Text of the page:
The world's media engines are in high gear as they go after Toyota for the current spate of accelerator and braking issues. That's to be expected when you are now the world's leading maker of automobiles with an almost mythic reputation for quality. You become a target.
However, I don't think Toyota is in as much trouble as the press would have us believe. The prospect of owning a vehicle that can't be controlled is a frightening prospect, but these problems have only affected a tiny minority of customers. Most Toyota owners haven't had these problems and continue to express confidence in the company.
This confidence that Toyota will get it right in the end is due, in large part, to goodwill — and Toyota enjoys two types of enduring goodwill.
The first is their commitment to quality and to the customer's ownership experience. No automaker delivers on this better than Toyota. I saw it in action as a consultant to their dealership education program about five years ago. Toyota had a fantastic reputation for quality even then, but the customer experience often fell apart in the independently-owned dealerships when folks went in to buy a car. They sometimes got the same sleazy treatment you get at any dealership. Toyota made a huge effort to eliminate that unpleasantness and replace it with one of respect and transparency. It was so successful that it resulted in a trend that was subsequently adopted by many competitors. The dealership purchase experience isn't perfect, but it is now much more in line with Toyota's overall reputation for quality and customer service.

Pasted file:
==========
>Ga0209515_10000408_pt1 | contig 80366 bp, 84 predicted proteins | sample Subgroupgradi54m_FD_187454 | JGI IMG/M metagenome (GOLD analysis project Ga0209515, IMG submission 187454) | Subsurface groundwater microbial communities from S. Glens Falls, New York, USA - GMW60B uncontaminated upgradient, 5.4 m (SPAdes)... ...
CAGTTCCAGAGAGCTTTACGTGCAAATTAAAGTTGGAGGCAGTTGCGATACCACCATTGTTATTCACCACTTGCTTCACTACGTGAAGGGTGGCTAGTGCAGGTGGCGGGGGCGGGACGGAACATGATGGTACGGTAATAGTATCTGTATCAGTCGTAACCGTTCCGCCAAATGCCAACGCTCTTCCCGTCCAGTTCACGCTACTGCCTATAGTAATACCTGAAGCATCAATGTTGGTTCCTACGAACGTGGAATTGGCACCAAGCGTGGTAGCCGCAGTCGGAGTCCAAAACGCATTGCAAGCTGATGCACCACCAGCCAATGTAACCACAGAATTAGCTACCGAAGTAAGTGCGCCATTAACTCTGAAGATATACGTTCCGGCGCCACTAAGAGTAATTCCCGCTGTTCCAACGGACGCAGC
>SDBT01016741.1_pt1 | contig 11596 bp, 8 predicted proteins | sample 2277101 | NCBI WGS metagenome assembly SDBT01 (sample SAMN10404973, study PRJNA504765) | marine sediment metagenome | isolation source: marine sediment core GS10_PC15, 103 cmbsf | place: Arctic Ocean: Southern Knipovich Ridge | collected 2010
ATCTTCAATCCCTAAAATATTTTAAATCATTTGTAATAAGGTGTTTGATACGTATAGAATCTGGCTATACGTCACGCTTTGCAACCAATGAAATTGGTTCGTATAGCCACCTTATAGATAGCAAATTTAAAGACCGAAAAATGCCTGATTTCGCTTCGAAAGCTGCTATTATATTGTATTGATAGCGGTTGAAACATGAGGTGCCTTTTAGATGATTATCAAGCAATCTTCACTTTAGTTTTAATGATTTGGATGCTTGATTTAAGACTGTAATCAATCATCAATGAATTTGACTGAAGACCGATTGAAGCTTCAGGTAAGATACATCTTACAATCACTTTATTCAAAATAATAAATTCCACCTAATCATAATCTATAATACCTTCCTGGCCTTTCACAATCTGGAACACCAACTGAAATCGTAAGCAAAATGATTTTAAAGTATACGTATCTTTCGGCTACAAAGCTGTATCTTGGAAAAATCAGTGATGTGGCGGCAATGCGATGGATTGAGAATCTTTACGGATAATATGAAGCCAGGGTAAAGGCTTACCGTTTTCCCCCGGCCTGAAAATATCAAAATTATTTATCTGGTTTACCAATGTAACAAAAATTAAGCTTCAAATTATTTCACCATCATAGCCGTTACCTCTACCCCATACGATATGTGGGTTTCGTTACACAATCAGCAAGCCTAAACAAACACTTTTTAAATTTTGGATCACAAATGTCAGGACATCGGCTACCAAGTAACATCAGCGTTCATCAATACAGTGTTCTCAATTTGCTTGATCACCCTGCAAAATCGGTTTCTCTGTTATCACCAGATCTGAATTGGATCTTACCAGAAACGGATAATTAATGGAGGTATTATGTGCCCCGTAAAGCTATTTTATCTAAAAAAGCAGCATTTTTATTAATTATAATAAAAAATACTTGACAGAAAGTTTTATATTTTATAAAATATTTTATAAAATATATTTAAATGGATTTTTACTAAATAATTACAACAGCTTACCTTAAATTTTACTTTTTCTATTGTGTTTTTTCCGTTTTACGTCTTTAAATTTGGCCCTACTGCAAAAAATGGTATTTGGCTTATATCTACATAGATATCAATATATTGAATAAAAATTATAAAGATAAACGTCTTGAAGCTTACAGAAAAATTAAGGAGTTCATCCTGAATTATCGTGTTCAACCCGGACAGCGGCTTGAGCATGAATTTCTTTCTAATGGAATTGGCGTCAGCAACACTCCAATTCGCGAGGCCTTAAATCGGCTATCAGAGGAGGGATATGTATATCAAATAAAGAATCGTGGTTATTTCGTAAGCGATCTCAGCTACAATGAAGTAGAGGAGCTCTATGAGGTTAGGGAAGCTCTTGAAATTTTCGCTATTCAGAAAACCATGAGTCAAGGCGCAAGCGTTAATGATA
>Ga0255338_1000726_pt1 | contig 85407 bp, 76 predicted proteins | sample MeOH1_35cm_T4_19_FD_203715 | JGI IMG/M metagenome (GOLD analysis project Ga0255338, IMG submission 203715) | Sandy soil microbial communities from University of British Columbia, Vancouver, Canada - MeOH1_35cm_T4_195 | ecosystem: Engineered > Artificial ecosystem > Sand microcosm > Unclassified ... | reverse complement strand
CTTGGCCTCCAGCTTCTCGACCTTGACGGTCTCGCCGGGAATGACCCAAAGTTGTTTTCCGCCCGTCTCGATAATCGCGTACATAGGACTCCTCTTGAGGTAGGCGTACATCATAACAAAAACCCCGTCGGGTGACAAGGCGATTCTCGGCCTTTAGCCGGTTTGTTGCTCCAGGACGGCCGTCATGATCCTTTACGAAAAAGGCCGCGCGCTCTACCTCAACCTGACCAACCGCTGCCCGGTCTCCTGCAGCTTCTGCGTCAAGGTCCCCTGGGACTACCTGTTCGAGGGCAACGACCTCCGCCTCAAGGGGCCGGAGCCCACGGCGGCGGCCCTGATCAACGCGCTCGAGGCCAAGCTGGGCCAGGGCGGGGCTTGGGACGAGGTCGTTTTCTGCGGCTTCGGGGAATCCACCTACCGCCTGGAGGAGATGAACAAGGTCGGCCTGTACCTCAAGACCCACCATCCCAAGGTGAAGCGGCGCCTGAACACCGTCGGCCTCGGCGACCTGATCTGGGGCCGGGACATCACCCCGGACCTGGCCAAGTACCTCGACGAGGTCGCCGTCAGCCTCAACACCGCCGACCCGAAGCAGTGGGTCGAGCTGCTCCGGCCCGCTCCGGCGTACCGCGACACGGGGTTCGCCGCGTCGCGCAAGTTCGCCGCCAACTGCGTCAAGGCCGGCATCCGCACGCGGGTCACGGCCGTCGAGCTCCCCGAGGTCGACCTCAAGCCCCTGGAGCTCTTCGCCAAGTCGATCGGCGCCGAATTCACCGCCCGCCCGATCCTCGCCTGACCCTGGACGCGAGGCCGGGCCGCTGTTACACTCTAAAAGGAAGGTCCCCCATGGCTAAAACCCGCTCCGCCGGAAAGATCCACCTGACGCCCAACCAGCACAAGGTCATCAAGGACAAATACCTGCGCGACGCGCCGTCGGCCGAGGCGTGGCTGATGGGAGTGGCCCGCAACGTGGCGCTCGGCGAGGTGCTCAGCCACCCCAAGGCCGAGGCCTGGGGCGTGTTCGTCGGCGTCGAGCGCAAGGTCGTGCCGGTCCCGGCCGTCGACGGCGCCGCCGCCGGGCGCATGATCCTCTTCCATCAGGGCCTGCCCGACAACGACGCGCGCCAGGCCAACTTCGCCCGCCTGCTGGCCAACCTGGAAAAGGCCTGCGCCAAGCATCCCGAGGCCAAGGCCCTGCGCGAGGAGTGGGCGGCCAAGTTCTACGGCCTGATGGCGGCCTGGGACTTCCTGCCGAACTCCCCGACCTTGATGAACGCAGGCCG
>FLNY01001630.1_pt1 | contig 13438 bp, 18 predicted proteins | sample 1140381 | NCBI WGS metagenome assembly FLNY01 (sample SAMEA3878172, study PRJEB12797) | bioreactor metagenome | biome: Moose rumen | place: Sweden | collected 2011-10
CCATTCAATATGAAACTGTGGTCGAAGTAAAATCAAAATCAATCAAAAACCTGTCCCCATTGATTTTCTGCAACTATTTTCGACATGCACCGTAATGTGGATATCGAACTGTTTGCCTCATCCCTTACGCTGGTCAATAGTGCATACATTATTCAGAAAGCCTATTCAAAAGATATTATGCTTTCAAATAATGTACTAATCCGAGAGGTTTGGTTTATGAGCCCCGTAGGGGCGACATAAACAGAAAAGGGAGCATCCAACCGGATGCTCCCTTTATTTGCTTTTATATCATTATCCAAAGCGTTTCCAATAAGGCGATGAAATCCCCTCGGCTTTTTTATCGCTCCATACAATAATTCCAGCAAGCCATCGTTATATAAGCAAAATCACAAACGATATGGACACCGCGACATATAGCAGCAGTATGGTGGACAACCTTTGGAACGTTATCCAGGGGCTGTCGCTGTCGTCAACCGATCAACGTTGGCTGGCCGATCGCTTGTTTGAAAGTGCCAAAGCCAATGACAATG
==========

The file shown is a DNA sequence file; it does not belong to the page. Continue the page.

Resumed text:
Another source of goodwill wells from their pioneering efforts in fuel-economy and alternative fuel technology - the Prius being a particularly visible example. In my book, The Gort Cloud, I talk about how 'green goodwill' can help companies bounce back from the inevitable potholes in the road to growth. Factoring the future of the planet into their calculations of future profits has paid off for Toyota in immeasurable ways.
Toyota and its partners have a lot of work to do to repair cars and a reputation, but their consistent investment in goodwill will make that job easier. I have no doubt that all this will pass, and Toyota will be a better company for it.
This article originally appeared on the Huffington Post.